Much of our lab’s research utilizes mass spectrometry techniques to solve problems. Mass spectrometry is a powerful technique on its own, providing a high volume of information about a sample in a relatively short amount of time. Mass spectrometry is what allows us to classify the various plants and drugs we are investigating, identify chemical signatures from rotting flesh and the insects that feed on it, profile the headspace of endangered wood species, and much more. However, this only tells us about what is in a particular sample, not where in the sample that information is coming from. For that, we rely on imaging variations of different mass spectrometry techniques. For example, DART (direct analysis in real-time) allows us to detect the presence of mescaline, a powerful psychoactive, in certain species of cactus. However, to know where in the cactus that compound is concentrated, we turn to MALDI, or matrix-assisted laser desorption/ionization. MALDI-MS imaging allows us to obtain chemical information in 2 dimensions. This is extremely useful in many applications, which include touch chemistry analysis of fingerprints, hair analysis, metabolic pathways of seeds and their chemical components, and more.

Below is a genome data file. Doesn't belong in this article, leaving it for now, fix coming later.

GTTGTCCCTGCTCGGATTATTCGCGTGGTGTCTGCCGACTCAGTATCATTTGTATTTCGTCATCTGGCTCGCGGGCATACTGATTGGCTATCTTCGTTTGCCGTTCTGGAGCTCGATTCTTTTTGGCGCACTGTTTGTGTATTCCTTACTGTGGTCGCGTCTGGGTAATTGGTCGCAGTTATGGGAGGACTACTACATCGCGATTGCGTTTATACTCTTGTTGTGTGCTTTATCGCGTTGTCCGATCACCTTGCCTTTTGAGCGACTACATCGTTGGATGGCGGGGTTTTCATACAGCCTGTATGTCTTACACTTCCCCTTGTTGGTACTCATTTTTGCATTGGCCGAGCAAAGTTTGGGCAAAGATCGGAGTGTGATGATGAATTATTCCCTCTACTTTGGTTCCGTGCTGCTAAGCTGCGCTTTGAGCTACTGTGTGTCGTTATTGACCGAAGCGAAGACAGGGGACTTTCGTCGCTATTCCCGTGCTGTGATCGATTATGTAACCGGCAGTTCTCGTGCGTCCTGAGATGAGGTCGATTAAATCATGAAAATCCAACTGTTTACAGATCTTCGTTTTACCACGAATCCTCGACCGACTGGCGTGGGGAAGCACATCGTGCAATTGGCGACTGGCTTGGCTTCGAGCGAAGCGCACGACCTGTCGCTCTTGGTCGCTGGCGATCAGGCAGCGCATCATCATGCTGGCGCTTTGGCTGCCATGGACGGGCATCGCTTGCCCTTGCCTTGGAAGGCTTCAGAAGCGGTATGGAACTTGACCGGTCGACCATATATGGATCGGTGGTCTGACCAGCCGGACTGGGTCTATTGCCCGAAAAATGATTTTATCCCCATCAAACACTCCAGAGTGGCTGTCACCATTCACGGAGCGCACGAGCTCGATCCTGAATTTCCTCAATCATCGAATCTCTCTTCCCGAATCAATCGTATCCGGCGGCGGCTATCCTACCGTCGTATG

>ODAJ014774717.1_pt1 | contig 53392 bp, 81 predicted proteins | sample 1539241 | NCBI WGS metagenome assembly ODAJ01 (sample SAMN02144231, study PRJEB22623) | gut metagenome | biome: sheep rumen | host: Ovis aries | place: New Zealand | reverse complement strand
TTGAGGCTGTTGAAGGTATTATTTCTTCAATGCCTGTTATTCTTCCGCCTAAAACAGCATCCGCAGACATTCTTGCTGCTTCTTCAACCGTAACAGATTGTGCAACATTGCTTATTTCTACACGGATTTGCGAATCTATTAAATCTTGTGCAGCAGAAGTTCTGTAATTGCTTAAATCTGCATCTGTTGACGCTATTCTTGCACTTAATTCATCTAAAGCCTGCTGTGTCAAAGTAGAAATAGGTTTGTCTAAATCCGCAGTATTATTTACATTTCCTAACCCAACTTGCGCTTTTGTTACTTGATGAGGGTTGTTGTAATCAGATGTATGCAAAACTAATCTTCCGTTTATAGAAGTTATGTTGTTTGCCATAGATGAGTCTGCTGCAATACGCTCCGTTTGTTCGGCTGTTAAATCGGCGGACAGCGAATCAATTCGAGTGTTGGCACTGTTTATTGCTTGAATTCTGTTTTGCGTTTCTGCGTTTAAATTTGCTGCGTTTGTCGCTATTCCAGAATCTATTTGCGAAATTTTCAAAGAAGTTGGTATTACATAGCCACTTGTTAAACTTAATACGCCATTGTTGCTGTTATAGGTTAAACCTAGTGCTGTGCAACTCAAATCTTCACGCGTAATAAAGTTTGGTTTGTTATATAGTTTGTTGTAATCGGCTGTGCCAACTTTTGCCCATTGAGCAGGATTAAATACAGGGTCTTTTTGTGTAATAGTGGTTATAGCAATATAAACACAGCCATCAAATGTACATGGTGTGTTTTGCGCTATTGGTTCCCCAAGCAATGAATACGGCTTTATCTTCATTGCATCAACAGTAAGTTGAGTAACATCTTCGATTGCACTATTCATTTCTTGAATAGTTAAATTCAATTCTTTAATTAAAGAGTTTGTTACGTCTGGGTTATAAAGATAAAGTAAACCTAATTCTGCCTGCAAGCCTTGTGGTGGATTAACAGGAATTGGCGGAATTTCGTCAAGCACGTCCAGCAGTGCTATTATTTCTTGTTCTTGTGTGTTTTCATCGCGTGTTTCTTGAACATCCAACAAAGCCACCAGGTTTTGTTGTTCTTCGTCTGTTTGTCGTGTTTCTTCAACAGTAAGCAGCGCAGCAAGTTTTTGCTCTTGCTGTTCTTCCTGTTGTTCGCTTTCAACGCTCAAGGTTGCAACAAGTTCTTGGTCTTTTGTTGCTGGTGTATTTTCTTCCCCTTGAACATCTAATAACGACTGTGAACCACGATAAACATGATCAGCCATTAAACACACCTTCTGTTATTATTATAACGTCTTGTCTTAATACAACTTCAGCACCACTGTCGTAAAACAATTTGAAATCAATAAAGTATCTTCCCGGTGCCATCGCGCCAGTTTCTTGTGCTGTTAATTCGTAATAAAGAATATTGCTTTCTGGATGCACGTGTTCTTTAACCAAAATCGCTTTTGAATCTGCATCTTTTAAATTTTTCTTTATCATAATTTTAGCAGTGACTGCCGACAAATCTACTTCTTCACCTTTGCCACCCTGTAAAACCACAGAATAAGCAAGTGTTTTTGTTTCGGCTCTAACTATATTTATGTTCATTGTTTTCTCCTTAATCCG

The use of MALDI for 2D analysis has many benefits as described, however it also has several shortcomings which can limit its use. The application of matrix, for example, can muddy results in the low mass range, and the need for high vacuum conditions means that extremely volatile samples are lost to the vacuum of the instrument. To remedy this, our lab is developing a novel imaging technique which combines laser ablation and direct analysis in real time-high resolution mass spectrometry. This hybrid technique, dubbed Laser Ablation DART Imaging or LADI-MS, allows us to combine the ambient ionization conditions of DART with the 2D-ready acquisition technique of the laser ablation system. As such, we have demonstrated novel use beyond that which is achievable by MALDI, including analysis of non-conductive substrates like paper, whole seeds and bullets, as well as detection of very volatile compounds such as low molecular weight fatty acids in fingerprints.